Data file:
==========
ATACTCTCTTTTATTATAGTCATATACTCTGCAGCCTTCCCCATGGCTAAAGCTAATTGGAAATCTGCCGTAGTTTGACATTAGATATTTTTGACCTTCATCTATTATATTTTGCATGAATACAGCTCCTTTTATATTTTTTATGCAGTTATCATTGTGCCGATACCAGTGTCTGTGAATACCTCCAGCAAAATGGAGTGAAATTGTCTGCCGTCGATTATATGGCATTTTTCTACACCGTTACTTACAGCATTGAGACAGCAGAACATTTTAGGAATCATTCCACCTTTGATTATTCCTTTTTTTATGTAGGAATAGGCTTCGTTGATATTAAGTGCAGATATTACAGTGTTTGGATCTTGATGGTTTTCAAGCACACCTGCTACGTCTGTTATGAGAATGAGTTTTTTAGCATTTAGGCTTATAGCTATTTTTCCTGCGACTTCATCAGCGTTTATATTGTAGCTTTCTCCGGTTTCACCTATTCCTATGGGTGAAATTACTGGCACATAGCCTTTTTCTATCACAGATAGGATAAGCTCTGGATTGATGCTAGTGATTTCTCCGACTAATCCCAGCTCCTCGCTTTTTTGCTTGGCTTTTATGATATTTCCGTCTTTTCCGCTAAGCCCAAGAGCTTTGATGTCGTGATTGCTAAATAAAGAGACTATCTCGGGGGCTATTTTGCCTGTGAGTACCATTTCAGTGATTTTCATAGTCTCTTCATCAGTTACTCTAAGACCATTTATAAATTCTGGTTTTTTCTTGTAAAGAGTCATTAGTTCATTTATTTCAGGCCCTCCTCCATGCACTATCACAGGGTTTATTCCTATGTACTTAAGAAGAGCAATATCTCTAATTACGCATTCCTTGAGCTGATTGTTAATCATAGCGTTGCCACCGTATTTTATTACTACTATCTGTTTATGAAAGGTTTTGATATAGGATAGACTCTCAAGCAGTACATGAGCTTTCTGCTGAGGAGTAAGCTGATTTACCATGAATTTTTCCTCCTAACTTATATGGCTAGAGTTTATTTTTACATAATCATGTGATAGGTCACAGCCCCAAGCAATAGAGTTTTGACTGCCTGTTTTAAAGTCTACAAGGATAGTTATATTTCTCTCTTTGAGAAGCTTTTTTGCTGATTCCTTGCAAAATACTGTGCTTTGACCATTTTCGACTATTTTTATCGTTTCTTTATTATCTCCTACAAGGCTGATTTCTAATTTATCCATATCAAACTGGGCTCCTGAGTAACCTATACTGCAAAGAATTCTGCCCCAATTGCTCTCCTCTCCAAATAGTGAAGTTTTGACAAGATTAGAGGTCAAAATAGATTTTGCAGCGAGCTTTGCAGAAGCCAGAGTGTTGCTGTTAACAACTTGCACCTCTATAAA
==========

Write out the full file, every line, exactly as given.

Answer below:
ATACTCTCTTTTATTATAGTCATATACTCTGCAGCCTTCCCCATGGCTAAAGCTAATTGGAAATCTGCCGTAGTTTGACATTAGATATTTTTGACCTTCATCTATTATATTTTGCATGAATACAGCTCCTTTTATATTTTTTATGCAGTTATCATTGTGCCGATACCAGTGTCTGTGAATACCTCCAGCAAAATGGAGTGAAATTGTCTGCCGTCGATTATATGGCATTTTTCTACACCGTTACTTACAGCATTGAGACAGCAGAACATTTTAGGAATCATTCCACCTTTGATTATTCCTTTTTTTATGTAGGAATAGGCTTCGTTGATATTAAGTGCAGATATTACAGTGTTTGGATCTTGATGGTTTTCAAGCACACCTGCTACGTCTGTTATGAGAATGAGTTTTTTAGCATTTAGGCTTATAGCTATTTTTCCTGCGACTTCATCAGCGTTTATATTGTAGCTTTCTCCGGTTTCACCTATTCCTATGGGTGAAATTACTGGCACATAGCCTTTTTCTATCACAGATAGGATAAGCTCTGGATTGATGCTAGTGATTTCTCCGACTAATCCCAGCTCCTCGCTTTTTTGCTTGGCTTTTATGATATTTCCGTCTTTTCCGCTAAGCCCAAGAGCTTTGATGTCGTGATTGCTAAATAAAGAGACTATCTCGGGGGCTATTTTGCCTGTGAGTACCATTTCAGTGATTTTCATAGTCTCTTCATCAGTTACTCTAAGACCATTTATAAATTCTGGTTTTTTCTTGTAAAGAGTCATTAGTTCATTTATTTCAGGCCCTCCTCCATGCACTATCACAGGGTTTATTCCTATGTACTTAAGAAGAGCAATATCTCTAATTACGCATTCCTTGAGCTGATTGTTAATCATAGCGTTGCCACCGTATTTTATTACTACTATCTGTTTATGAAAGGTTTTGATATAGGATAGACTCTCAAGCAGTACATGAGCTTTCTGCTGAGGAGTAAGCTGATTTACCATGAATTTTTCCTCCTAACTTATATGGCTAGAGTTTATTTTTACATAATCATGTGATAGGTCACAGCCCCAAGCAATAGAGTTTTGACTGCCTGTTTTAAAGTCTACAAGGATAGTTATATTTCTCTCTTTGAGAAGCTTTTTTGCTGATTCCTTGCAAAATACTGTGCTTTGACCATTTTCGACTATTTTTATCGTTTCTTTATTATCTCCTACAAGGCTGATTTCTAATTTATCCATATCAAACTGGGCTCCTGAGTAACCTATACTGCAAAGAATTCTGCCCCAATTGCTCTCCTCTCCAAATAGTGAAGTTTTGACAAGATTAGAGGTCAAAATAGATTTTGCAGCGAGCTTTGCAGAAGCCAGAGTGTTGCTGTTAACAACTTGCACCTCTATAAA